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Mr. Davis. I would like to ask the man most involved, Mr. Martin.
Mr. MARTIN. I am Special Assistant for Telecommunications for the Office of Civil Defense.
With the chairman's permission, we have a little booklet that would make quick understanding much easier of what it is we now have and what it is we propose to build.
(The information follows:)
CONCERNING THIS BOOKLET:
This booklet,"Highlights of the Decision Information Distribution System," describes a new, nationwide radio communications network proposed by the U.S. Office of Civil Defense to warn and inform citizens and public officials of nuclear attack or major peacetime disasters.
The DIDS system is intended to augment and improve the present system on which the
A Defense Department request for funds to begin prototype deployment and testing of the new system was approved by Congress in late 1970. The Office of Civil Defense awarded a $2,720,012 prime contract to the Westinghouse Electric Company for installation of a lowfrequency radio station near Aberdeen, Maryland. It is expected to be completed and ready for testing in July 1972. When it is placed in regular operation, this station will greatly im. prove emergency warning and information service to about 50 million residents in 10 eastern seaboard States, from North Carolina to Connecticut.
If the Edgewood station proves satisfactory, and if the complete DIDS system is later authorized and funded, the complete system could be in operation by 1977, at a total estimated cost of about $49 million. It would include Edgewood and nine other "distribution stations' scattered from coast to coast, two "control stations'' in Missouri and Colorado, plus other facilities. This would provide coverage for all 48 contiguous States. Special arrangements would be necessary for Hawaii and Alaska.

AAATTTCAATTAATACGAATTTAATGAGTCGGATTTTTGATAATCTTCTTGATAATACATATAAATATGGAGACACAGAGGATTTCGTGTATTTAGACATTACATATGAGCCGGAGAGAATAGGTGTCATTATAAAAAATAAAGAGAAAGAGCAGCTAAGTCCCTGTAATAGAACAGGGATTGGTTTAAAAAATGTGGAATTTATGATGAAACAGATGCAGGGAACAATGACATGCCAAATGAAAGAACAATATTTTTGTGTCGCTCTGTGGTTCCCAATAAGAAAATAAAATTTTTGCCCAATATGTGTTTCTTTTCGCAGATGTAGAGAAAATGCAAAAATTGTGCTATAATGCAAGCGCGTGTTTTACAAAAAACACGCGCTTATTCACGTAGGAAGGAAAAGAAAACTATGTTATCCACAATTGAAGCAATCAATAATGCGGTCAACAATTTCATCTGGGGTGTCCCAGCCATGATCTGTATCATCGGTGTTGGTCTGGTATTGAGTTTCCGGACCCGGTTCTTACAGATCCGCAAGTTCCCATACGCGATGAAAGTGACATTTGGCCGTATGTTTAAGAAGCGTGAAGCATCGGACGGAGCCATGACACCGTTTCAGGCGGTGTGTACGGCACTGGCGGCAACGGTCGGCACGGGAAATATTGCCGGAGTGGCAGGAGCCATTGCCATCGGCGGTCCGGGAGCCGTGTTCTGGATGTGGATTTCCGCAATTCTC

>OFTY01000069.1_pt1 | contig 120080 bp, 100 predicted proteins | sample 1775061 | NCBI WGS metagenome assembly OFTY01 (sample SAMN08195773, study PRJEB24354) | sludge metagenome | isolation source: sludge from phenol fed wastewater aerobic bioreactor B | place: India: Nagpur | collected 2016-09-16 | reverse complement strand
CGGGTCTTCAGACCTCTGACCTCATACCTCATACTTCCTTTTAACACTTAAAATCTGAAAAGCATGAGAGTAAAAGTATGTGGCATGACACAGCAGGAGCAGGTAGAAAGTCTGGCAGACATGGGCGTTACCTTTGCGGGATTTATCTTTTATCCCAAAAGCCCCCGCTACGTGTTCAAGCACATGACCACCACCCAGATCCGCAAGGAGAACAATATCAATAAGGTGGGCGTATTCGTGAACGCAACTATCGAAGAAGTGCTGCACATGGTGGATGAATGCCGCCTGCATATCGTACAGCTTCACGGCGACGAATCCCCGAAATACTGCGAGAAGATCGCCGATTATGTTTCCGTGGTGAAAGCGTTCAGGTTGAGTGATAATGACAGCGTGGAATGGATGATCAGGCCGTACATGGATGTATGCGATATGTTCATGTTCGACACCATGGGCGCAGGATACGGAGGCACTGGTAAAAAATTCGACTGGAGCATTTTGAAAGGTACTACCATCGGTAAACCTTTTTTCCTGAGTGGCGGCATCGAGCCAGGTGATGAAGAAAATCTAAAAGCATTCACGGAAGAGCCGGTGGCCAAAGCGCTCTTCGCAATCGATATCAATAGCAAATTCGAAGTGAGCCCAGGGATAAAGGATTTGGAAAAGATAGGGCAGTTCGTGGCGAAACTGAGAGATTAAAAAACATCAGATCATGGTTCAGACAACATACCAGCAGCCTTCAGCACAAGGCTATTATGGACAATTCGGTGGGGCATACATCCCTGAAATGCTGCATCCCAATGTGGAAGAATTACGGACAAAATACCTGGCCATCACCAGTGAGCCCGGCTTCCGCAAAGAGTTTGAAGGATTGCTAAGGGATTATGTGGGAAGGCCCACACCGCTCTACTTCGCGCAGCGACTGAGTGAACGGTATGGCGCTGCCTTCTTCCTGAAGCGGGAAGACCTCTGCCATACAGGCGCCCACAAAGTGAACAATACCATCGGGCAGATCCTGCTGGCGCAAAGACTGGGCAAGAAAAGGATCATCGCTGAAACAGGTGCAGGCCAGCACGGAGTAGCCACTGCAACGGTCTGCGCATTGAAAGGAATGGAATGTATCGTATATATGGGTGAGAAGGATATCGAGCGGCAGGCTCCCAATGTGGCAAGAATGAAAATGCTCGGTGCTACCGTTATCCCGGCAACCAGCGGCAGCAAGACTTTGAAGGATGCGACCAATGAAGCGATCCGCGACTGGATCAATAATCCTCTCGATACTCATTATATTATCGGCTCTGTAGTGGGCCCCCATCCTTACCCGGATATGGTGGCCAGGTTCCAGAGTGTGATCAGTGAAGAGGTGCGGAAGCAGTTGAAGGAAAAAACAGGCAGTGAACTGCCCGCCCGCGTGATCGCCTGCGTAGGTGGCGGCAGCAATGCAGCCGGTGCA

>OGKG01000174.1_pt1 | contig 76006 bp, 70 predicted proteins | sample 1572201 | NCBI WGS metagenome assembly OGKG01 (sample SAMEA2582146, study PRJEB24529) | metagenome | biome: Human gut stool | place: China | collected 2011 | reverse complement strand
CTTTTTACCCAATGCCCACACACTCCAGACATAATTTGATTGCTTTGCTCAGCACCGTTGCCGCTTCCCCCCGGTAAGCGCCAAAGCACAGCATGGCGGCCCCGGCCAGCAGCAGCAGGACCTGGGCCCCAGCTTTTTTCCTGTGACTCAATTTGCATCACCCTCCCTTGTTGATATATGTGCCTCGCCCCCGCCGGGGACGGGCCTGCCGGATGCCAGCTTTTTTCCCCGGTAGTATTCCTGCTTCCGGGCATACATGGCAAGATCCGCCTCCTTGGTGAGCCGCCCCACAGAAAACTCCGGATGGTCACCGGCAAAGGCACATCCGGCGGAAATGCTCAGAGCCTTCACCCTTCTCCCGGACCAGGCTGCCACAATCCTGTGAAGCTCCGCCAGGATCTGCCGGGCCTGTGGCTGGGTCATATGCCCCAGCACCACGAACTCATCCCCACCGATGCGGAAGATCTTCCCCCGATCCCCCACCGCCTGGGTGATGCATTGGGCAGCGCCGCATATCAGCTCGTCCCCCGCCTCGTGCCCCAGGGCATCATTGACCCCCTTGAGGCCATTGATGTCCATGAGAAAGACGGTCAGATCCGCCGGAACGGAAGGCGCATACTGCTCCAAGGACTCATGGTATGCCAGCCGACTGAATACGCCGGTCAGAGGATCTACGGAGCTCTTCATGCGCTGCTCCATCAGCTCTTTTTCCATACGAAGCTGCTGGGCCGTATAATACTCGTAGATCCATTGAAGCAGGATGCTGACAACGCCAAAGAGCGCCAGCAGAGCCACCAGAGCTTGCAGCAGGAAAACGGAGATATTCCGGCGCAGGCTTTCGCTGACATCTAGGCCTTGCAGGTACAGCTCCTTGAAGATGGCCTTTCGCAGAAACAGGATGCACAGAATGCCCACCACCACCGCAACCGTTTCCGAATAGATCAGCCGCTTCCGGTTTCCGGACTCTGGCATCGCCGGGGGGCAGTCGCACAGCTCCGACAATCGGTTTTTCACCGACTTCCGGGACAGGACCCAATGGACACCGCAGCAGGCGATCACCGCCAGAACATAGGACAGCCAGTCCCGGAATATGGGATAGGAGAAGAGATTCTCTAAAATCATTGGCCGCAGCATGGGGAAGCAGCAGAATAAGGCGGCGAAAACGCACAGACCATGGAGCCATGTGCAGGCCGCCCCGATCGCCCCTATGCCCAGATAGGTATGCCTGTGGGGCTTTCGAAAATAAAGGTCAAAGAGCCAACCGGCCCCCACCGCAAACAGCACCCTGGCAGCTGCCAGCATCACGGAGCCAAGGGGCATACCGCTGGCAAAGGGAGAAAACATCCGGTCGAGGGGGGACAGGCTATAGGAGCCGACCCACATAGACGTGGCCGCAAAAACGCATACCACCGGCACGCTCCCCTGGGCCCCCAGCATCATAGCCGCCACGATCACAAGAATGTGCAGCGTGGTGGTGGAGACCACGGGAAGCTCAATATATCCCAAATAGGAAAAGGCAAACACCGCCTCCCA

The Office of Civil Defense estimates that full deployment of the DIDS system, plus a possible later tie-in with home receivers, could save from 10 to 17 million additional lives in case a nuclear attack occurs; and that further expansion and refinement of the system could increase this to as many as 27 million lives.
In many peacetime disasters also, the faster and more informative warning provided by
The principal advantages of an improved new system would be:
Faster warning. Wider coverage. Greater reliability. More complete information furnished citizens. Capability of eventually including direct warning to the public through television sets. Capability of eventually integrating the DIDS system with the Safeguard antimissile system so that communities where incoming enemy missiles appear to be targeted can be given at least a few minutes advance warning.
Supersedes MP-57 and MP-57A, dated December 1970, which may be used.
One of the major objectives of our present program is to improve current warning systems in order to make possible
the maximum use of existing shelter spaces. The main deficiencies of the present combination of Federal, State
coming these problems would be to establish a number of low frequency radio stations, which would transmit the
warning messages received from NORAD through the Office of Civil Defense Warning Center to the Federal, State,
and local governmental agencies, local broadcasting stations, and military installations in their respective regions.
In order to determine the effectiveness of this approach, we have included $2 million in the FY 1971 Budget to
place in operation a prototype low frequency radio station that would cover the central East Coast area. Whether
we will subsequently want to proceed further with this program will, of course, be dependent on both the results
obtained with the prototype station and the outcome of the National Security Council study of the entire Civil
DEFENSE DEPARTMENT "POSTURE STATEMENT"
Excerpt from Secretary Laird's statement to Senate Armed
and local systems are their relatively slow response time and limited population coverage.